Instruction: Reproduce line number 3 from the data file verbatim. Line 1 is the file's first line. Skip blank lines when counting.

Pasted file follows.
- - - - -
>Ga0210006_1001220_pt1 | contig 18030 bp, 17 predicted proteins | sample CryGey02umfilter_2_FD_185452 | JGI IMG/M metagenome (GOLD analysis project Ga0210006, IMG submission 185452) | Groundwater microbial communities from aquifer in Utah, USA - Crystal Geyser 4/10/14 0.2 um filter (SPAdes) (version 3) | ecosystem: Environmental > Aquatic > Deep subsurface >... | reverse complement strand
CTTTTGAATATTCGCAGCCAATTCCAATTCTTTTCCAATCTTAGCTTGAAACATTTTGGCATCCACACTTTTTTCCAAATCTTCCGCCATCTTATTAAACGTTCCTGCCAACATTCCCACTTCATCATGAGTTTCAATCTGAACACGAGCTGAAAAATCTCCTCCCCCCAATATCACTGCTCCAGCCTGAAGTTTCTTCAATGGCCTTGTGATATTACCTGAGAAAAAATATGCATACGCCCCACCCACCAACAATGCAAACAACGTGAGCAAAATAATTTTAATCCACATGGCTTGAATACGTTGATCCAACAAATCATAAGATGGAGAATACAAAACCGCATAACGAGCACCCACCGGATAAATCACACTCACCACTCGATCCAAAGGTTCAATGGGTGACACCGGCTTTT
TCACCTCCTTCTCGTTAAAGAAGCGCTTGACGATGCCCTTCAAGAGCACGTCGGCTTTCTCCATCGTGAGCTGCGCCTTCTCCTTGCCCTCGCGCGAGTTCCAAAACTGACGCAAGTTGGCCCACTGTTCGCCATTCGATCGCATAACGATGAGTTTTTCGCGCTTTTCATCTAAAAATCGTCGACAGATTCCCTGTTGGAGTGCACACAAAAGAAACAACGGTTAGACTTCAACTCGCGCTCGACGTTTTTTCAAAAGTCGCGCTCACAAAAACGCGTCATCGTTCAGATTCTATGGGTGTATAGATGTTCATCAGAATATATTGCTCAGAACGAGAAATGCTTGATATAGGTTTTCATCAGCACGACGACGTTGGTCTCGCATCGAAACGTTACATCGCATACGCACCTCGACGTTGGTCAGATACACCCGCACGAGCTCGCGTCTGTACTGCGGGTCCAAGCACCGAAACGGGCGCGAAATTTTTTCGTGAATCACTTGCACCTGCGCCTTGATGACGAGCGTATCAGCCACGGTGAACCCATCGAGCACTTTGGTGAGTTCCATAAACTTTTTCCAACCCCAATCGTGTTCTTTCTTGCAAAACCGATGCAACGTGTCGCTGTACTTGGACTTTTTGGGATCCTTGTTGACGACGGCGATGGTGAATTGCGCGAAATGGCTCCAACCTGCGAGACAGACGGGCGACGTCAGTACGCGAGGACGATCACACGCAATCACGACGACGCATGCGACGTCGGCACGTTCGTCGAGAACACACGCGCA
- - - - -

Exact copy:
TCACCTCCTTCTCGTTAAAGAAGCGCTTGACGATGCCCTTCAAGAGCACGTCGGCTTTCTCCATCGTGAGCTGCGCCTTCTCCTTGCCCTCGCGCGAGTTCCAAAACTGACGCAAGTTGGCCCACTGTTCGCCATTCGATCGCATAACGATGAGTTTTTCGCGCTTTTCATCTAAAAATCGTCGACAGATTCCCTGTTGGAGTGCACACAAAAGAAACAACGGTTAGACTTCAACTCGCGCTCGACGTTTTTTCAAAAGTCGCGCTCACAAAAACGCGTCATCGTTCAGATTCTATGGGTGTATAGATGTTCATCAGAATATATTGCTCAGAACGAGAAATGCTTGATATAGGTTTTCATCAGCACGACGACGTTGGTCTCGCATCGAAACGTTACATCGCATACGCACCTCGACGTTGGTCAGATACACCCGCACGAGCTCGCGTCTGTACTGCGGGTCCAAGCACCGAAACGGGCGCGAAATTTTTTCGTGAATCACTTGCACCTGCGCCTTGATGACGAGCGTATCAGCCACGGTGAACCCATCGAGCACTTTGGTGAGTTCCATAAACTTTTTCCAACCCCAATCGTGTTCTTTCTTGCAAAACCGATGCAACGTGTCGCTGTACTTGGACTTTTTGGGATCCTTGTTGACGACGGCGATGGTGAATTGCGCGAAATGGCTCCAACCTGCGAGACAGACGGGCGACGTCAGTACGCGAGGACGATCACACGCAATCACGACGACGCATGCGACGTCGGCACGTTCGTCGAGAACACACGCGCA